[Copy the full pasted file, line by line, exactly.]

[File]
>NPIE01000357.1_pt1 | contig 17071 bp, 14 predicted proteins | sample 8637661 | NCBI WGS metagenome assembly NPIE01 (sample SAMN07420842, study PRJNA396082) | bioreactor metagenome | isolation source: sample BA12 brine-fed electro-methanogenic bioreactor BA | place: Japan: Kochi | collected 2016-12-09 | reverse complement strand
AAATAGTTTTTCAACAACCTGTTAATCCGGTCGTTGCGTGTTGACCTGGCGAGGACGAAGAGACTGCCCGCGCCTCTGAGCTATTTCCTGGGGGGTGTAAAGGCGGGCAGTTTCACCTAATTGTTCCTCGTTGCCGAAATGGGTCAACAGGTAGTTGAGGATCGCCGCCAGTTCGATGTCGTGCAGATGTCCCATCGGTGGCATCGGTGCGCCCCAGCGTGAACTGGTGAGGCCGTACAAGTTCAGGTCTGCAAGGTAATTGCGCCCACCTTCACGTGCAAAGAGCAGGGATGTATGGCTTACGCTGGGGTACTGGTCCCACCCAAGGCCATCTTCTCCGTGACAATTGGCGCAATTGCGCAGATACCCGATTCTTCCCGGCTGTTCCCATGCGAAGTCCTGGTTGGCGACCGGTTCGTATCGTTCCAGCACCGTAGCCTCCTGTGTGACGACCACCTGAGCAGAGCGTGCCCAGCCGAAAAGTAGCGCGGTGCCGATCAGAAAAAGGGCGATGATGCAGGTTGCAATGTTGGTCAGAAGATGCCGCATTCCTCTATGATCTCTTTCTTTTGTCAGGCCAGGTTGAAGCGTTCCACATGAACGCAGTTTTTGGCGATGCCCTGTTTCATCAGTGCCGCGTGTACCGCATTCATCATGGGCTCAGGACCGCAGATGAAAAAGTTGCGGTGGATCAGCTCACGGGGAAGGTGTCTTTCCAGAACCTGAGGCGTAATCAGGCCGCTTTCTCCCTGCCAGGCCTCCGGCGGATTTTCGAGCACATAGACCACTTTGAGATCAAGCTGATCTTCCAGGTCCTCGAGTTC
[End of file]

>NPIE01000357.1_pt1 | contig 17071 bp, 14 predicted proteins | sample 8637661 | NCBI WGS metagenome assembly NPIE01 (sample SAMN07420842, study PRJNA396082) | bioreactor metagenome | isolation source: sample BA12 brine-fed electro-methanogenic bioreactor BA | place: Japan: Kochi | collected 2016-12-09 | reverse complement strand
AAATAGTTTTTCAACAACCTGTTAATCCGGTCGTTGCGTGTTGACCTGGCGAGGACGAAGAGACTGCCCGCGCCTCTGAGCTATTTCCTGGGGGGTGTAAAGGCGGGCAGTTTCACCTAATTGTTCCTCGTTGCCGAAATGGGTCAACAGGTAGTTGAGGATCGCCGCCAGTTCGATGTCGTGCAGATGTCCCATCGGTGGCATCGGTGCGCCCCAGCGTGAACTGGTGAGGCCGTACAAGTTCAGGTCTGCAAGGTAATTGCGCCCACCTTCACGTGCAAAGAGCAGGGATGTATGGCTTACGCTGGGGTACTGGTCCCACCCAAGGCCATCTTCTCCGTGACAATTGGCGCAATTGCGCAGATACCCGATTCTTCCCGGCTGTTCCCATGCGAAGTCCTGGTTGGCGACCGGTTCGTATCGTTCCAGCACCGTAGCCTCCTGTGTGACGACCACCTGAGCAGAGCGTGCCCAGCCGAAAAGTAGCGCGGTGCCGATCAGAAAAAGGGCGATGATGCAGGTTGCAATGTTGGTCAGAAGATGCCGCATTCCTCTATGATCTCTTTCTTTTGTCAGGCCAGGTTGAAGCGTTCCACATGAACGCAGTTTTTGGCGATGCCCTGTTTCATCAGTGCCGCGTGTACCGCATTCATCATGGGCTCAGGACCGCAGATGAAAAAGTTGCGGTGGATCAGCTCACGGGGAAGGTGTCTTTCCAGAACCTGAGGCGTAATCAGGCCGCTTTCTCCCTGCCAGGCCTCCGGCGGATTTTCGAGCACATAGACCACTTTGAGATCAAGCTGATCTTCCAGGTCCTCGAGTTC